Following the clear decision of the people of Australia at the elections for the House of Representatives on 2 December 1972 and acting upon advice, I commissioned the Leader of the Federal Parliamentary Labor Party to form a new Government on 5 December 1972. My new advisers have proceeded with all possible speed to act upon the mandate for change which they are firmly convinced was bestowed upon them by the people of Australia in the House of Representatives elections. My advisers will now ask this Parliament-

I interpolate that that includes this Senate- itself the fundamental means by which the will of the people can be expressed- to pass legislation embodying the central parts of the program which the people have instructed them to implement.

It is ironically significant that the founder of the Liberal Party and the Prime Minister for most of its existence- I refer, of course, to Sir Robert Menzies- chose to write an article for the Sydney Daily Telegraph' on 1 1 March 1968.I am sure that some of the older Opposition senators will remember it well. No doubt they were all loyally nodding approval at the time the article was written. These are some of the things that the Prime Minister of the day had to say:

What are the true purpose and proper functions of the Senate? Should it really exercise its undoubted powers in such a way as to control or frustrate the policies of a government with a popular majority and mandate in the House?

He went on to say:

It would be a falsification of democracy if, on any matter of government policy approved by the House of Representatives, possibly by a large majority-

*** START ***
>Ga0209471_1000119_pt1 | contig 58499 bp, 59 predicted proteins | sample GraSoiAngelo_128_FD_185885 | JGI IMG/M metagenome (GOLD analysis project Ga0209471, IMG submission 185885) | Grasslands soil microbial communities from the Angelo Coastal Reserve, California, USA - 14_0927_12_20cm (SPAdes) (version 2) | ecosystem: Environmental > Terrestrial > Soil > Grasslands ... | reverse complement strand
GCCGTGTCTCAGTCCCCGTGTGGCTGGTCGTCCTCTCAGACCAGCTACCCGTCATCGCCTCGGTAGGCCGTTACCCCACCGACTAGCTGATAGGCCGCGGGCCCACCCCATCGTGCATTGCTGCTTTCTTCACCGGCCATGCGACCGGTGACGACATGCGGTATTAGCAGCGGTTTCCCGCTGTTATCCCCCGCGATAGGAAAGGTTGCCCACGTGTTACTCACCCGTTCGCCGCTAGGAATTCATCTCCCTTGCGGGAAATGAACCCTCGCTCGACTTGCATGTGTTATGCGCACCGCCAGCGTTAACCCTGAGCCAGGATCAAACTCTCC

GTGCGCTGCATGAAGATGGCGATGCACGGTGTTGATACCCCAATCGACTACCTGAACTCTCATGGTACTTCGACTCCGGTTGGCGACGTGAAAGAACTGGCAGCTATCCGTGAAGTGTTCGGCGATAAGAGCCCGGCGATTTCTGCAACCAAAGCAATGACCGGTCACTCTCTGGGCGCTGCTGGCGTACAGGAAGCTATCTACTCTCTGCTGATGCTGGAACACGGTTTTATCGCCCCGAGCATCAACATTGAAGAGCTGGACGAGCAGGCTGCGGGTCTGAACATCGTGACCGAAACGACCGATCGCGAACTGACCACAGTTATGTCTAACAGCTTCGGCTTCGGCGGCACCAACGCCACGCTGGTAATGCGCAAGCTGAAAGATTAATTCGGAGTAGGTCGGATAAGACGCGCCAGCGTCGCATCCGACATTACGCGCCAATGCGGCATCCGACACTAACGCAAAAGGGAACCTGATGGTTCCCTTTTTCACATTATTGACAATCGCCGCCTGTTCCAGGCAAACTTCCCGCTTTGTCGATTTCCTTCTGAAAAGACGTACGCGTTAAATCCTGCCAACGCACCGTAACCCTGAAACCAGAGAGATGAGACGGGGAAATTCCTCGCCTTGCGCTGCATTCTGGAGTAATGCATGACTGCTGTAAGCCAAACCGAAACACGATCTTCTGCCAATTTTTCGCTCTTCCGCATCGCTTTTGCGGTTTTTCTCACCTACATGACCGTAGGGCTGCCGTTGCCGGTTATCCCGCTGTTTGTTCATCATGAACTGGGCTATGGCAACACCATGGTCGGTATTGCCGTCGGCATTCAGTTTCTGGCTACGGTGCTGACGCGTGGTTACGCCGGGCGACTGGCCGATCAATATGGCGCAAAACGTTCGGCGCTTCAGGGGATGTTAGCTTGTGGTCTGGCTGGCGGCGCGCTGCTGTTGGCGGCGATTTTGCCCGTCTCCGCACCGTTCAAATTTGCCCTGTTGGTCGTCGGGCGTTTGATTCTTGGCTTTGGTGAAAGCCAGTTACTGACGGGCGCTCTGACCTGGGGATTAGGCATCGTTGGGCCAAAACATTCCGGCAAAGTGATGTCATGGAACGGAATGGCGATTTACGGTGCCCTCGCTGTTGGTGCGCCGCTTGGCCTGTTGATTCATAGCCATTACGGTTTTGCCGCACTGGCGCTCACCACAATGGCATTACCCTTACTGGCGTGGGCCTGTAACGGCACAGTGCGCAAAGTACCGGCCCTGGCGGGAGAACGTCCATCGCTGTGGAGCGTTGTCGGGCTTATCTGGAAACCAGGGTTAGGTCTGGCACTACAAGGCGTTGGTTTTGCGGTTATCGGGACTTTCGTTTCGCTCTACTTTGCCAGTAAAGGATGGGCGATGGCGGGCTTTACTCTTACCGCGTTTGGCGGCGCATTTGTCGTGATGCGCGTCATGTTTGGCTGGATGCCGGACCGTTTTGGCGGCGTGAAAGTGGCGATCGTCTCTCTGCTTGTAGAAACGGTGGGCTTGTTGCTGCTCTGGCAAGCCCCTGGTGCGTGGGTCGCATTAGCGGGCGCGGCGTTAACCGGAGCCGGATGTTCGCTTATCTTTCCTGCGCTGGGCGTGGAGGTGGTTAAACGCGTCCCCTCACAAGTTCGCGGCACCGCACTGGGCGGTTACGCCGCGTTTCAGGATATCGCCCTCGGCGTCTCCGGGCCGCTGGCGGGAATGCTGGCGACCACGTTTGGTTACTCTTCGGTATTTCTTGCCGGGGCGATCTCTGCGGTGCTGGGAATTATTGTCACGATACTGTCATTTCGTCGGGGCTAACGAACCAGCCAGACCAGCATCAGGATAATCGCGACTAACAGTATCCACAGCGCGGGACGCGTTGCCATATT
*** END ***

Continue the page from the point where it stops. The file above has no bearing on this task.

I submit that that is precisely what has happened the Senate, representing the States and not the people, could reverse the decision.

He went on to say: a Senate opposition whose party had just been completely defeated at a general election, would be in command of the Government of the nation.

That would be the result if the defeated Opposition continued to carry out its rejections of Government policy. Sir Robert went on to say in his article:

This would be absurd, as a denial of popular democracy.

Sir Robertsaid that the purpose of his article was to examine the powers and the authority of the Australian Senate. He went on to say:

This is an important and topical matter, for in the new Senate-

He was referring to the Senate which was elected in 1967- the Government will not have a majority in its own right, though it was, little more than a year ago, given by popular vote, a very large majority in the House of Representatives; a majority which, in the normal course, it will continue to have for the better part of the next 2 years.